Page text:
During the PPSV era, reported outbreaks occurred in hospitals (43.9%), community (19.5%), LTCF (17.1%), daycares (9.8%), military (7.3%) or jail (2.4%) settings. Within hospital settings, outbreaks occurred in geriatric, pulmonary, oncology, maternity, and “AIDS-care” units. Community outbreaks included homeless shelter outbreaks, transmission between family members, and outbreaks occurring within socially disadvantaged groups. Of the 39 outbreaks that reported serotypes, the most common pneumococci were serogroup 9 (15.4%), serotype 1 (15.4%), serotype 23F (12.8%), and serotype 14 (12.8%) (Fig. 3). Of the 17 studies that reported colonization data, the median percent of colonized individuals was 9.3% (IQR: 3.0%, 19.0%). For 15 studies with a denominator, the median attack rate was 7.4% (IQR: 4.4%, 12.8%) with a median case-fatality ratio of 25.0% (IQR: 11.5%, 36.1%) from 24 studies. Twenty-six studies reported conducting testing for resistance to at least one antibiotic. Non-susceptibility was reported for the following antibiotics; penicillin (18/25), cefotaxime (5/9), erythromycin (9/19), tetracycline (8/11), levofloxacin (2/3), and other antibiotics (13/17). No vancomycin non-susceptibility was reported in 13 publications. Seven outbreaks reported sufficient information to calculate the vaccination coverage of the source population with the following coverages; 2% [110], 3% [55], two with 4% [52, 110], 7% [42], and 24% [70]. One study reported an unadjusted vaccine effectiveness (VE) of 0.87 (95% CI: -0.03, 0.98) for those who received PPSV before the outbreak [70]. For hospital outbreaks with reported control measures (11/18), infection-prevention practices alone (54.5%), vaccination alone (9.1%), infection-prevention and vaccination (18.2%), infection-prevention and prophylactic antibiotics (9.1%), and all three (9.1%) were used to mitigate outbreaks. Only two outbreaks (infection control alone [64], all three control measures [70]) reported control measures as unsuccessful. Both outbreaks described the development of antibiotic resistance over the course of the outbreak [64, 70]. LTCF reported infection-prevention and vaccination (2), infection-prevention and antibiotics (1), and all three (1) as control measures with cases discontinuing after implementation. Two of three daycares that used antibiotics alone reported failure of control measures to eradicate carriage of the outbreak strain. For outbreaks designated as within communities, a homeless men’s shelter controlled an outbreak successfully using vaccination. None of the other community outbreaks reported using control measures.

Fig. 3

Pneumococcal lower respiratory tract infection outbreak serotypes and coverage by pneumococcal vaccines. Green: both the 13-valent pneumococcal conjugate vaccine (PCV13) and 23-valent pneumococcal polysaccharide vaccine (PPSV23) cover the indicated serotype. Blue: only PPSV23 covers the indicated serotype. Hatched bars indicate serogroups that have subtypes covered by the vaccines, but the specific serotype within the serogroup was not consistently reported across publications. The graph is subdivided by vaccine era; PPSV only (1977–1999) and PPSV/PCV (2000–2017)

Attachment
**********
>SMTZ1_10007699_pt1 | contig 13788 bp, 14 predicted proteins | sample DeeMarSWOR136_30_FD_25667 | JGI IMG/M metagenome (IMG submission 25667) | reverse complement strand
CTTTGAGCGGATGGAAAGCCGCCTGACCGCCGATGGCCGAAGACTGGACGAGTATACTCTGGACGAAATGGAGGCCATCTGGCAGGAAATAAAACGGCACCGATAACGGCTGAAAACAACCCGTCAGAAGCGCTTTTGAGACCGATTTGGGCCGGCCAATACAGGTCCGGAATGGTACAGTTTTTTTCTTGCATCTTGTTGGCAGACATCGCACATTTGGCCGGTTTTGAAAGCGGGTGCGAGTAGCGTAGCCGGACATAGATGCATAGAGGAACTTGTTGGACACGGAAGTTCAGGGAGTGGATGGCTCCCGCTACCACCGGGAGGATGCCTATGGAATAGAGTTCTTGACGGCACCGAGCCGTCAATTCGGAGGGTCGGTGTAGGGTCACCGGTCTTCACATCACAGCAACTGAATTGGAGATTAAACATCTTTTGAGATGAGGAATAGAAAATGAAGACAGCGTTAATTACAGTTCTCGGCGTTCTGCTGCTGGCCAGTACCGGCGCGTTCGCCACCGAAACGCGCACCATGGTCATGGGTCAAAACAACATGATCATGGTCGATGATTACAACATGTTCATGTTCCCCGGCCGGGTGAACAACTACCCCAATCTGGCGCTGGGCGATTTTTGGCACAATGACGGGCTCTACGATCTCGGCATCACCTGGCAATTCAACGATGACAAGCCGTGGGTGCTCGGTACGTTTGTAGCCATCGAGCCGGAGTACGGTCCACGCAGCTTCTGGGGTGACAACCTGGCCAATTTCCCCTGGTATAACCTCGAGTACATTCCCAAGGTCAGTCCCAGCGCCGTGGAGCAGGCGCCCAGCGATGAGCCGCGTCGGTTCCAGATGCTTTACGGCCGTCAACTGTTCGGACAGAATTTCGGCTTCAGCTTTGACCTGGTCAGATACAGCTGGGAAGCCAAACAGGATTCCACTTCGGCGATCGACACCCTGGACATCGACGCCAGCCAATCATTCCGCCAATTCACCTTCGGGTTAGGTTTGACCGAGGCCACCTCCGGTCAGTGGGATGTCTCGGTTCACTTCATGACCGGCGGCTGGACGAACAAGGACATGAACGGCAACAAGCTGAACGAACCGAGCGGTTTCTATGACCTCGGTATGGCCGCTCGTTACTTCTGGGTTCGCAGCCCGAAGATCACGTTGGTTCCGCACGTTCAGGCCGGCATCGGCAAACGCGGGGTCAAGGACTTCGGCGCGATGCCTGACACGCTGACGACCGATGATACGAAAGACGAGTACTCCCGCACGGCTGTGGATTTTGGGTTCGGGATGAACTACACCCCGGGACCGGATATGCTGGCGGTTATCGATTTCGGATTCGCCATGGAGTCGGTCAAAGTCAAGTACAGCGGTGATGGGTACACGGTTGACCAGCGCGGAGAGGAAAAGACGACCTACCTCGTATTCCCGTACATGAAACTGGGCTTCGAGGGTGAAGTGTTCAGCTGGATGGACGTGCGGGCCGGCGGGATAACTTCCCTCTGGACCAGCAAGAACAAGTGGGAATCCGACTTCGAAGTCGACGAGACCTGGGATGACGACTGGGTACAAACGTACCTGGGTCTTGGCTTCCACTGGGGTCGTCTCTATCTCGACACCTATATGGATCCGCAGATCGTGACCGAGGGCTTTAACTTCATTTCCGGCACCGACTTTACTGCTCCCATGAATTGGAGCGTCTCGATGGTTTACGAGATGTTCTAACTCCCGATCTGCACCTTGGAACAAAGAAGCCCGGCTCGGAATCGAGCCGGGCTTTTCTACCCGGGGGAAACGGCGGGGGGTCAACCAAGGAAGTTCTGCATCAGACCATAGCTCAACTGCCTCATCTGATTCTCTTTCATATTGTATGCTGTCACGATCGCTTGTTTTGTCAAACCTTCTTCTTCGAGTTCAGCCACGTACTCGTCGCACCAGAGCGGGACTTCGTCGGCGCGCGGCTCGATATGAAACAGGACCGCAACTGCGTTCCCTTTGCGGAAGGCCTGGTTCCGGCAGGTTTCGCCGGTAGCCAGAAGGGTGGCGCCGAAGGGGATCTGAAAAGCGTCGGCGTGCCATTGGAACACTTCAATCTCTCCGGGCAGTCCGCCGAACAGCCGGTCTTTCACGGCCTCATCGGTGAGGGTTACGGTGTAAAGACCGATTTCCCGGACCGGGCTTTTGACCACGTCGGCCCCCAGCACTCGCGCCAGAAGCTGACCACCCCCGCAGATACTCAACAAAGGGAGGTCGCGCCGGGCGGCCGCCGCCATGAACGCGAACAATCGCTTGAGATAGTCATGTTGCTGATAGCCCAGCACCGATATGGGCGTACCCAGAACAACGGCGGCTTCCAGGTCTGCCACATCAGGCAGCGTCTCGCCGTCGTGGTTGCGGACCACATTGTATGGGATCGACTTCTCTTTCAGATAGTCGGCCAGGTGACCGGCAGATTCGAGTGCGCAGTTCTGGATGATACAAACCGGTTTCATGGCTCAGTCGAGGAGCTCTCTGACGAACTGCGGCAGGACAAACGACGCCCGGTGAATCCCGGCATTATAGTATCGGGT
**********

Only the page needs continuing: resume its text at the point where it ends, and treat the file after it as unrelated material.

From 2000 to 2017, outbreaks were reported in hospitals (25.8%), military settings (25.8%), communities (22.6%), LTCF (12.9%), schools (6.5%), a workplace (3.2%), and a jail (3.2%). Hospital outbreaks occurred in geriatric, pulmonary, ear/nose/throat, and a pediatric psychiatry ward. Community outbreaks included a homeless shelter outbreak, transmission among children, and a socially disadvantaged group. Of outbreaks with recorded case-patient ages (n = 29), 55.2% were older adults, 48.3% were young adults, 37.9% were adults, 27.6% were children, and 10.3% were toddlers. Twenty-seven outbreaks reported serotypes, with serotype 5 (18.5%) and serotype 1 (14.8%) most commonly reported (Fig. 3). Of 10 outbreaks with a denominator for colonization, the median colonization percentage was 8.2% (IQR: 2.9%, 20.7%). The median attack rate was 7.7% (IQR: 1.2%, 40.5%) for the ten outbreaks that provided attack rates. The case-fatality ratio was 4.5% (IQR: 0%, 21.9%) for 18 reports. Seventeen studies reported testing for antibiotic resistance with 64.7% reporting resistance to at least one antibiotic. Reported antibiotic non-susceptibility included; penicillin (5/16), erythromycin (5/11), tetracycline (2/5), levofloxacin (1/4), and other antibiotics (5/9). No non-susceptibility was reported for cefotaxime (n = 3) and vancomycin (n = 2). Twelve studies assessed whether case-patients had ever received either pneumococcal vaccine before the outbreak [62, 66, 67, 71, 73, 74, 82, 88, 89, 91, 93, 97]. Of the studies that provided enough information to calculate vaccination coverage of the source population of cases, two reported 0% coverage [66, 88], one reported 7% [89], and one reported 57% [93]. At least one vaccine failure was reported for 6 studies [71, 74, 88, 91, 93, 97]. Two reports described one case-patient vaccine failure of a vaccine received within five years of the outbreak [71, 74]. Two studies reported PPSV VE among older adults; 1.00 (95% CI: 0.30, 1.00) [63] and − 0.41 (95% CI: -2.33, 0.40) [93]. The poor VE and the outbreak occurring despite 57% vaccination coverage was partially attributed to “waning immunity” by the authors, since all case-patients received the vaccine more than 7 years prior to the outbreak [93]. Of hospital outbreaks with reported control measures (6/8), the following measures were used; infection-prevention alone (16.7%), vaccination alone (16.7%), infection-prevention and prophylactic antibiotics (50.0%), and vaccination and prophylactic antibiotics (16.7%). None of the six outbreaks reported the control measures failing to control the outbreak. Military outbreaks were effectively controlled by antibiotics alone (1), infection control alone (1), antibiotics and vaccination (3), infection-prevention and antibiotics (3) or all three (1). All five LTCF outbreaks were controlled with vaccination paired with infection control (2), antibiotics (2), or both (1). Community outbreaks reporting control measures (5/7), all used vaccination alone. All outbreaks except one were reported as being successfully controlled.